(Bloomberg) -- Scott Minerd, the Guggenheim Partners chief investment officer who was regarded as one of the bond kings of the past decades, has died. He was 63.
Minerd died Wednesday at his home in Rancho Santa Fe, California, after suffering a heart attack during his regular workout. Guggenheim confirmed his death in a statement.
Guggenheim Investments will continue to be led by co-presidents Dina DiLorenzo and David Rone, and by Anne Walsh, CIO of Guggenheim Partners Investment Management, the firm said.
“Scott’s partners at Guggenheim, as well as the many colleagues Scott recruited to Guggenheim, worked with, and mentored over the years, all mourn his loss,” the firm said in its statement. “Guggenheim’s investment professionals, in tribute to Scott, will continue every day to use the processes and procedures Scott helped build to manage Guggenheim’s client portfolios.”
Minerd, barrel-chested from years of bodybuilding, was a frequent television commentator on markets and investments. He dealt in bonds, structured securities, currencies and derivatives during stints at Merrill Lynch, Morgan Stanley and Credit Suisse First Boston in the 1980s and 1990s, making him one of the era’s leaders in fixed income during the market’s four-decade bull run, along with the likes of Bill Gross, Jeffrey Gundlach and Dan Fuss.
Gross, co-founder of Pacific Investment Management Co., said in a 2019 Bloomberg interview that he doubted there’d be another “bond king,” but Minerd was the most likely candidate, in part because of his “great long-term perspective.”
Just a week before his death, in a Bloomberg TV interview, Minerd called the Federal Reserve’s forecast of 0.5% growth in 2023 “overly optimistic” and said he expected “another shoe to drop” in crypto after the collapse of Sam Bankman-Fried’s FTX exchange.
Minerd’s last Twitter post to his almost 160,000 followers came on Dec. 16, when he observed the Purchasing Managers Index showed US manufacturing “firmly in recession territory.”
The son of an insurance salesman, Minerd grew up in southwestern Pennsylvania on land his family settled before the Revolutionary War. He quit high school a year early to follow a girlfriend to Philadelphia, where he persuaded the University of Pennsylvania to let him take courses at the Wharton School.
After earning a degree in economics from Penn in 1980, he took classes at the University of Chicago’s Booth School of Business, then worked as an accountant for Price Waterhouse. He switched to investing, which paid better, and climbed Wall Street’s ranks for the better part of a decade.
Recounting his early days at Merrill Lynch and Morgan Stanley in a conversation in early November, Minerd remembered himself as a “mini-Mike Milken,” calling C-suite executives to pitch bond deals while in his mid-20s.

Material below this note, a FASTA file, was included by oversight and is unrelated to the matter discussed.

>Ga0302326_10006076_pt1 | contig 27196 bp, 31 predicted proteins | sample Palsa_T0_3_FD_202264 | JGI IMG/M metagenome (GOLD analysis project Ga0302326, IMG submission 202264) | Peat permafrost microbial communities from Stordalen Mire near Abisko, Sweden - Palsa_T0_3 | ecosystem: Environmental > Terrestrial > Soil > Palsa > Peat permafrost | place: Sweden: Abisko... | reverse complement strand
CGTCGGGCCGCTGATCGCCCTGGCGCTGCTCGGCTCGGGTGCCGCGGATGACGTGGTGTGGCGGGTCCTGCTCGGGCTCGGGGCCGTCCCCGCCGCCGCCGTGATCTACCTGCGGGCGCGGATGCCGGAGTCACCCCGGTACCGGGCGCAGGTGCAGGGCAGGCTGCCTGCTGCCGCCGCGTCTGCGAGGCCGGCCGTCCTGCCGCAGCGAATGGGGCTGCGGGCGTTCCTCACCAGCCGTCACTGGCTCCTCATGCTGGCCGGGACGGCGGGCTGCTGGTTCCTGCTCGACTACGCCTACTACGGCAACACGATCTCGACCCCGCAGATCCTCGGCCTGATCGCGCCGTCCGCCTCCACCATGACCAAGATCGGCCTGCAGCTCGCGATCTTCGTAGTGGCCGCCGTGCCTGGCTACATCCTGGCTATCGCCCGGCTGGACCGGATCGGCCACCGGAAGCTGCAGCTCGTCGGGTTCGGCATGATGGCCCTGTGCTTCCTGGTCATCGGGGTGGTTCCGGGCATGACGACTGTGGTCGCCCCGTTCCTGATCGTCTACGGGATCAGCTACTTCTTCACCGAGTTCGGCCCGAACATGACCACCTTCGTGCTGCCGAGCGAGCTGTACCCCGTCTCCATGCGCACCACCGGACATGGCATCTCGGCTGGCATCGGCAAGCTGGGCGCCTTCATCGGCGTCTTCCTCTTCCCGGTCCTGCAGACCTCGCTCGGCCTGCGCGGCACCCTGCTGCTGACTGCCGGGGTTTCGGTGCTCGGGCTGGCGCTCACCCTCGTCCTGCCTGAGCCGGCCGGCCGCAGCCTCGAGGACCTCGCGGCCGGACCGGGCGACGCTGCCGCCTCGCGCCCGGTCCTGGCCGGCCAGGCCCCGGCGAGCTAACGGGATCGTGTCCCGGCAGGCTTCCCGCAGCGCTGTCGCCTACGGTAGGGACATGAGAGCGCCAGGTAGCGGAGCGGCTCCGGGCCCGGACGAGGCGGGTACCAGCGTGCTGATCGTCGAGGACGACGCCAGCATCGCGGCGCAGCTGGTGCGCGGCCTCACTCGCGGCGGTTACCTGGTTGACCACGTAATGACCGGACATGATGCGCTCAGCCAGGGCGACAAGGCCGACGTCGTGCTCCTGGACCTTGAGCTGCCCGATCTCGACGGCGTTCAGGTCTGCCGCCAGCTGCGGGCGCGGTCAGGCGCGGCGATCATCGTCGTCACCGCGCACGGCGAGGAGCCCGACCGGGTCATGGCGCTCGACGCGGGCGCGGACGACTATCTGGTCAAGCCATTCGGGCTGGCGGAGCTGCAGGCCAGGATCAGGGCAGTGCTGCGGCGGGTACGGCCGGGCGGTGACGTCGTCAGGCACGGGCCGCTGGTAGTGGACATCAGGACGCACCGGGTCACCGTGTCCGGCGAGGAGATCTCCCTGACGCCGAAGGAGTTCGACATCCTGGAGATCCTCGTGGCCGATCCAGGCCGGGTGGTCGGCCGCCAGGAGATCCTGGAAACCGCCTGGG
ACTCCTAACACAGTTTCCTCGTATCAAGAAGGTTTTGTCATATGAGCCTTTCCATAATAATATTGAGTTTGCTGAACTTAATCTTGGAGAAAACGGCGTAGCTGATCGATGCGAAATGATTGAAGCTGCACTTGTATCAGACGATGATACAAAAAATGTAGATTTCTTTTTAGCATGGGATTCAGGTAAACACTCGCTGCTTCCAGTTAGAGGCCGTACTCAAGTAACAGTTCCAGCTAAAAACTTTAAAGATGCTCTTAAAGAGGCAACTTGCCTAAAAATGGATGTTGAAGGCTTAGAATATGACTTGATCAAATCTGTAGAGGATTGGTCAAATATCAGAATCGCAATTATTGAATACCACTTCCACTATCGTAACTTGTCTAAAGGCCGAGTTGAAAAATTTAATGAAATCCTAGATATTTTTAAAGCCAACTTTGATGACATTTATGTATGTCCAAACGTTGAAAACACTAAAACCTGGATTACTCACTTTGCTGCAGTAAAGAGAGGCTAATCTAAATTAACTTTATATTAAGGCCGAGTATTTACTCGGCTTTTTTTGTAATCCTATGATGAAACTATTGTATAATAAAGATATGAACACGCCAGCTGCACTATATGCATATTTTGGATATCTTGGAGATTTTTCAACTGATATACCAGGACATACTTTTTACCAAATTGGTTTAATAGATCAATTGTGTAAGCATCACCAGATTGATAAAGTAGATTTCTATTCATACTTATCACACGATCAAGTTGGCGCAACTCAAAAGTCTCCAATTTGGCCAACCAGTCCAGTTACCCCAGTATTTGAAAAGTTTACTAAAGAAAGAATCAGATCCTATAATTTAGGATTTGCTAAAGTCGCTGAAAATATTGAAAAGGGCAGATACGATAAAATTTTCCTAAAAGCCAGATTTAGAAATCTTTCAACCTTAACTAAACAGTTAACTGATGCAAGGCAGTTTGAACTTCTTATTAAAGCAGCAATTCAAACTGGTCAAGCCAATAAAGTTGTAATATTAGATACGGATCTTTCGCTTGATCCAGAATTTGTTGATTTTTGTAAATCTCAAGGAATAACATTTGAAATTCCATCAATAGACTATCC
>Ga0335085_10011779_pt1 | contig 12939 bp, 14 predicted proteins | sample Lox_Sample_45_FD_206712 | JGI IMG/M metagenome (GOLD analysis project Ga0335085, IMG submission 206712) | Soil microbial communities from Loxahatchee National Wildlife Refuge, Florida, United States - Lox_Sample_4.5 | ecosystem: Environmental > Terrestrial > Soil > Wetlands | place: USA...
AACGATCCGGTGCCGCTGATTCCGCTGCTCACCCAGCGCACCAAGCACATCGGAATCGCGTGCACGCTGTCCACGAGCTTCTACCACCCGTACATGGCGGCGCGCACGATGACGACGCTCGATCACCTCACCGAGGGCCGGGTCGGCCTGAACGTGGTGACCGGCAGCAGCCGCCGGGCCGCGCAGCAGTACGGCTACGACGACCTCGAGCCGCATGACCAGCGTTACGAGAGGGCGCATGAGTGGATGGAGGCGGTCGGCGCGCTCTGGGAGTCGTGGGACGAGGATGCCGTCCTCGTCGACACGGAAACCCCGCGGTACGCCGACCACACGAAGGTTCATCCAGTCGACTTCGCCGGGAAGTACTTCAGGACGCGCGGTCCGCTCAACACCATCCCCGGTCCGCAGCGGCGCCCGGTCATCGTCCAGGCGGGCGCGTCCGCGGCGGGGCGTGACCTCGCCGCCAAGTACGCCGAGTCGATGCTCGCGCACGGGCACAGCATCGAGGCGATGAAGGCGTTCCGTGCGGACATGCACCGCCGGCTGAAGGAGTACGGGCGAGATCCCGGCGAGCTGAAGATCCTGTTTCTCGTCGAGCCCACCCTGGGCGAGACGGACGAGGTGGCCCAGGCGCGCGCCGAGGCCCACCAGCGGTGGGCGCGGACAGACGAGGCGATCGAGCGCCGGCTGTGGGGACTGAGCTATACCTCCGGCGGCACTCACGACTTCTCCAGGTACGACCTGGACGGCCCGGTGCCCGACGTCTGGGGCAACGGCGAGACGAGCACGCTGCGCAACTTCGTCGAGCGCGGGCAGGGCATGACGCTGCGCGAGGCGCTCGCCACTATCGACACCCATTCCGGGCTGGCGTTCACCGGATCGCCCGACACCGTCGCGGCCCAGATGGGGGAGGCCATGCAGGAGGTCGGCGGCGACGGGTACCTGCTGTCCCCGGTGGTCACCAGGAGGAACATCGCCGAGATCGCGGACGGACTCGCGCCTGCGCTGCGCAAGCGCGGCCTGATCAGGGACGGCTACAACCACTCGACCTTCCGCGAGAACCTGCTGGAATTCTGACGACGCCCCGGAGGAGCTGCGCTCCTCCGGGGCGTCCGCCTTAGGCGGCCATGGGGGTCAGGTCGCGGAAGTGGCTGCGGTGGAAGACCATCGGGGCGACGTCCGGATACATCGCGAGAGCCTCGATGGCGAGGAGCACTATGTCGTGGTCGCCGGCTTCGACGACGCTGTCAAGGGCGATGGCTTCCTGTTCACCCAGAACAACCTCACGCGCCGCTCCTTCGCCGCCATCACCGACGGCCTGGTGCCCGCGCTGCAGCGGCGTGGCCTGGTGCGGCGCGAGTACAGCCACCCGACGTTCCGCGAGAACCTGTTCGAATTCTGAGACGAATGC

“I speak fondly of those days in my career,” he said. “It was rough and tumble, it was a lot of fun. It was the Wild West — pick up a telephone and call a company and ask them if you could issue a bond for them.”
In 1992, Minerd gave Morgan Stanley a big win by trading Swedish bonds after the country raised its interest rate to 500% to defend its currency.
The next year, he orchestrated a debt restructuring for Italy that helped stave off a bailout by the International Monetary Fund.
He left Morgan Stanley for CSFB in 1994, running its fixed-income credit trading group.
Minerd had walked away from trading in the 1990s before being lured back by Guggenheim CEO and co-founder Mark Walter, a former client who ran the investment firm Liberty Hampshire. Minerd would join shortly after the firm was formed. It now has more than $285 billion in assets under management.
“Scott was a key innovator and thought leader who was instrumental in building Guggenheim Investments into the global business it is today,” Walter said in the statement. “He will be greatly missed by all.”
At his peak, the 300-pound Minerd could bench-press 495 pounds 20 times and even competed in the Super Heavyweight and over-40 divisions at Los Angeles bodybuilding championships. “I don’t like to do things halfway,” he said in a 2017 interview, describing his drive to clock a two-hour workout five days a week in the window between the time markets close in New York and open in Asia.
“If I was ever going to say ‘no’ to him, it would be by phone,” Guggenheim Executive Chairman Alan Schwartz said at the time about Minerd and his physically intimidating appearance. “But I can tell you that his heart and brain are bigger than his body.”
Minerd is survived by his husband, Eloy Mendez, according to the firm.